The Banning Years
Shatto proved unable to make his mortgage payments. The island reverted to the Lick Trustees. In 1892, they sold the Island to the Banning brothers. Their father Phineas Banning was a visionary who forged transportation and communication networks in Southern California. He was instrumental in the development of Los Angeles Harbor and the founder of Wilmington. His sons William, Joseph, and Hancock, assumed responsibility for many of their father's business interests. They took over the Wilmington Transportation Company in 1884, which provided more and more steamers to transport people to Catalina. Two years after purchasing the island they established the Santa Catalina Island Company and placed the land holdings that they had acquired in 1892 into the newly formed corporation. The Bannings built roads in the Island's interior, and installed the first telephone and wireless telegraph systems. They also built several tourist attractions to insure Avalon's continued success as a resort town, including two dance pavilions, a band stand, an aquarium, a Greek amphitheater, an inclined railway to take people from Avalon to Lover's Cove, and a golf course. They offered fishing excursions, sight-seeing by stagecoach, and glass bottomed boat trips. Around the turn of the century the island became world-renowned for sport fishing. Elevating fishing to a sport was a new idea, promoted in large part as a conservation effort by writer and naturalist Charles Frederick Holder, who popularized the use of light tackle. He founded the Tuna Club, which established strict rules for anglers.

In 1913, Avalon became an incorporated city. In November of 1915, a devastating fire burned out of control for three days, destroying about a third of the town, including the Hotel Metropole. The Banning brothers built the elegant Hotel Saint Catherine to replace it, but were unable to recover their financial losses. In 1919, they sold the Island to an enthusiastic entrepreneur named William Wrigley Jr. and a new chapter began in the Island's history.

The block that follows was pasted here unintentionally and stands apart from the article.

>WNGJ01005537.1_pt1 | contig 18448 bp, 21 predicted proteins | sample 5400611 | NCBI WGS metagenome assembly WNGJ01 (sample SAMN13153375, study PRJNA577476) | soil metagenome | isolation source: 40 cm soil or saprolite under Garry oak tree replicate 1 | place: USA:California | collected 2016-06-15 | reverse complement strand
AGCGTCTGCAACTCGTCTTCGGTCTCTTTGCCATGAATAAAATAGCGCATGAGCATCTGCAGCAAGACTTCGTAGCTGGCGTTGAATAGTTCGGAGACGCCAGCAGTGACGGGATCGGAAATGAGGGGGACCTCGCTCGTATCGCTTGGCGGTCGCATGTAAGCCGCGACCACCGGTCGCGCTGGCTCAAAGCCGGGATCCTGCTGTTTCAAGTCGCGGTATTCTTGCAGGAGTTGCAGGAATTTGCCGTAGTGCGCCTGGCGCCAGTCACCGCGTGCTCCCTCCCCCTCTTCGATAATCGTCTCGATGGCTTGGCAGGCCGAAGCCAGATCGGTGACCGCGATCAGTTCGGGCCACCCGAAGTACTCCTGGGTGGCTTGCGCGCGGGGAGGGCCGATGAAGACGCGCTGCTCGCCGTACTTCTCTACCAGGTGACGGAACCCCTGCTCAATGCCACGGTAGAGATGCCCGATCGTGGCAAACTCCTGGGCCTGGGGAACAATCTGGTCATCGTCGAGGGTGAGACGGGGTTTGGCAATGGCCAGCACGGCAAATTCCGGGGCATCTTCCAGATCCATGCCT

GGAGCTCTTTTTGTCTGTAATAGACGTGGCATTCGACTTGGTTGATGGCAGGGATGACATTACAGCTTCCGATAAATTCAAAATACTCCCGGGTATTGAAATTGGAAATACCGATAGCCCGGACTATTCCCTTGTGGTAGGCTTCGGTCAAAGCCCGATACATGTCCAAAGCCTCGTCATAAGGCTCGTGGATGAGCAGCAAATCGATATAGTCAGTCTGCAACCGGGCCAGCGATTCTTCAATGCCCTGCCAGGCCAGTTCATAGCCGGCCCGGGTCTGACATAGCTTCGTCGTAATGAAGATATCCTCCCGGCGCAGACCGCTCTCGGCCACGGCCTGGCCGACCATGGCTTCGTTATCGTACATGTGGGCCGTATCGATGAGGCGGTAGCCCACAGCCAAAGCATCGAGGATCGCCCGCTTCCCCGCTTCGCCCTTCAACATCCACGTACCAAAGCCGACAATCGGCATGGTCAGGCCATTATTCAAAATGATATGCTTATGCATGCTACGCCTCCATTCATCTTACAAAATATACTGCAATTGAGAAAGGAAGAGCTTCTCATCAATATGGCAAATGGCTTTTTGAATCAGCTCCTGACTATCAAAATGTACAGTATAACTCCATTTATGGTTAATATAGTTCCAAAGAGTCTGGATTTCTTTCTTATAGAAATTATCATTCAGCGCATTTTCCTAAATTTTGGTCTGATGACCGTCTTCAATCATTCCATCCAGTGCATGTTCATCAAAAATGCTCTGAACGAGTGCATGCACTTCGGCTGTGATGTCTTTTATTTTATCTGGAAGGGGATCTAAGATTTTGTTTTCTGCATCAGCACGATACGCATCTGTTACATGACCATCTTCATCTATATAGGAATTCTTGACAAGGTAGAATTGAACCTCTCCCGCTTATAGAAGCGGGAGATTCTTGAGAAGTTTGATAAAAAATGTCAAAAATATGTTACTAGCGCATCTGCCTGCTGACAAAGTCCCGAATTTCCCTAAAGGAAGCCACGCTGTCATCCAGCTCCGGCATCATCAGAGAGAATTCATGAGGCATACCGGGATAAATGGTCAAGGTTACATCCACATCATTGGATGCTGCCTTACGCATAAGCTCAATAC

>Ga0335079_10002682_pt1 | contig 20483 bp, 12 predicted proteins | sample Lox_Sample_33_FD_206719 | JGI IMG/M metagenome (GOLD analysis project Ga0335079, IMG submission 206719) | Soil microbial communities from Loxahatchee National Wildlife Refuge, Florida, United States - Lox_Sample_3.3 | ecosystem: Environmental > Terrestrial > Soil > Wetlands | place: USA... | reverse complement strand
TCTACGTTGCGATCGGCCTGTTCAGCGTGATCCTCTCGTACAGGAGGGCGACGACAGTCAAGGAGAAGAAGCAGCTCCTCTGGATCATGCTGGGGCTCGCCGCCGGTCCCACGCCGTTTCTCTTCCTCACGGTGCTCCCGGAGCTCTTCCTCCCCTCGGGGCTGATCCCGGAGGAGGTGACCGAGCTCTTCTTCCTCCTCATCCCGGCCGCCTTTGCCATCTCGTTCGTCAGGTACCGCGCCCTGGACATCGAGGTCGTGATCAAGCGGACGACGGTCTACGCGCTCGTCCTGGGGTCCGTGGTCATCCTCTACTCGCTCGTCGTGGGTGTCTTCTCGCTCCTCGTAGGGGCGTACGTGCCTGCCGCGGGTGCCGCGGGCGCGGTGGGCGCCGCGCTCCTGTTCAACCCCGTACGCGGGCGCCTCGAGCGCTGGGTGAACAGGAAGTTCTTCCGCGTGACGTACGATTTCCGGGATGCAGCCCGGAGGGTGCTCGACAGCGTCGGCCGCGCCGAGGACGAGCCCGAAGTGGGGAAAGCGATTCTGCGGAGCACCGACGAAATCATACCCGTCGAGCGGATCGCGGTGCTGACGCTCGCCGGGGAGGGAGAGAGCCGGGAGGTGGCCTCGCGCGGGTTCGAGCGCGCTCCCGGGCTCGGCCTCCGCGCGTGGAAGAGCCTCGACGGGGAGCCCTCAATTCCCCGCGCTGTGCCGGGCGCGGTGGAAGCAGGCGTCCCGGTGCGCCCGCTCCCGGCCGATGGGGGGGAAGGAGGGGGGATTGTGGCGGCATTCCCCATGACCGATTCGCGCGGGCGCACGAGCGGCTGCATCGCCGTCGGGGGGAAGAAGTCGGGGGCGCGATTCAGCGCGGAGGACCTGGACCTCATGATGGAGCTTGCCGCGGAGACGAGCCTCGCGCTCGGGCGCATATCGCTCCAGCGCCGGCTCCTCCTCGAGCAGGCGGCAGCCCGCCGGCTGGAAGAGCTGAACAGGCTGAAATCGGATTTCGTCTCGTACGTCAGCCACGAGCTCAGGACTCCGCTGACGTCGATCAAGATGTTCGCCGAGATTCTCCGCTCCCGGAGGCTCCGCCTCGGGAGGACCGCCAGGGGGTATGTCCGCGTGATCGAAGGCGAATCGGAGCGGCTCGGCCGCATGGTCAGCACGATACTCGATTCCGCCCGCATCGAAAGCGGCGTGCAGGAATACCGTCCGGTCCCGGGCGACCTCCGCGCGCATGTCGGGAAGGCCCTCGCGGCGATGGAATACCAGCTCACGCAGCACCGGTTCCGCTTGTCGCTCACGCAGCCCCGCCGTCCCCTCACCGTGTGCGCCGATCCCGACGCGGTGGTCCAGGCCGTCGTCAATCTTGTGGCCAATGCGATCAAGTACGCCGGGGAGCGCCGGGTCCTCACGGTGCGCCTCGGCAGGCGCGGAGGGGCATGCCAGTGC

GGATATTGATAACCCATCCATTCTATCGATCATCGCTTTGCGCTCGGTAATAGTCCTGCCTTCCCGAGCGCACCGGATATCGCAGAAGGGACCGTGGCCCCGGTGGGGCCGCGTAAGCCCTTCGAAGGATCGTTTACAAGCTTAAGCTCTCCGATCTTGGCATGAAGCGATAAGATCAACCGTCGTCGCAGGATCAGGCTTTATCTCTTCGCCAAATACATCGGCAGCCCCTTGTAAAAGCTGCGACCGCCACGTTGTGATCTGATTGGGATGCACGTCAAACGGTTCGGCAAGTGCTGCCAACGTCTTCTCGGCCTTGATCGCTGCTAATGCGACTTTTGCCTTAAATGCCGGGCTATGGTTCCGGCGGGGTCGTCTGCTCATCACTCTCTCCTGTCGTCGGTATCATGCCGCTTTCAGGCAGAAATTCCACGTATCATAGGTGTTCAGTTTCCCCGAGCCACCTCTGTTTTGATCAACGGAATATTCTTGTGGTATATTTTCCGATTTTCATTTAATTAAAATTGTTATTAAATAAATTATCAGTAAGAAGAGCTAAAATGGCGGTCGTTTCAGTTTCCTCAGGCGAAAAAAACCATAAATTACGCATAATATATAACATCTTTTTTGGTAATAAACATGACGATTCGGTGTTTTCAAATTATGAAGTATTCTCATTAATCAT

William Wrigley Jr.
William Wrigley Jr. bought the island sight unseen but as soon as he and his wife Ada saw it, they fell in love with its beauty and Wrigley quickly bought out his partners. He was already a successful businessman, having made a fortune with Wrigley chewing gum. Now he turned the same energy to improving the island. He enlarged the fleet of cross-channel steamers, adding the S. S. Avalon, as well as the S. S. Catalina which he built specifically for the Catalina run. He constructed a power plant, improved the sewer system, and gave the island a source of fresh water by building reservoirs in the island's interior. In 1920 he built the Hotel Atwater and in 1928 built the Bird Park with thousands of exotic birds on display to the public. The largest aviary was constructed from the steel structure of the Sugarloaf dance pavilion, which was torn down to make way for the fabulous Casino, built to house a state-of-the art theatre and ballroom. At that time the word Casino was used generally to mean "a place of entertainment." At a cost of $2 million, the Casino took 14 months to build and opened in 1929.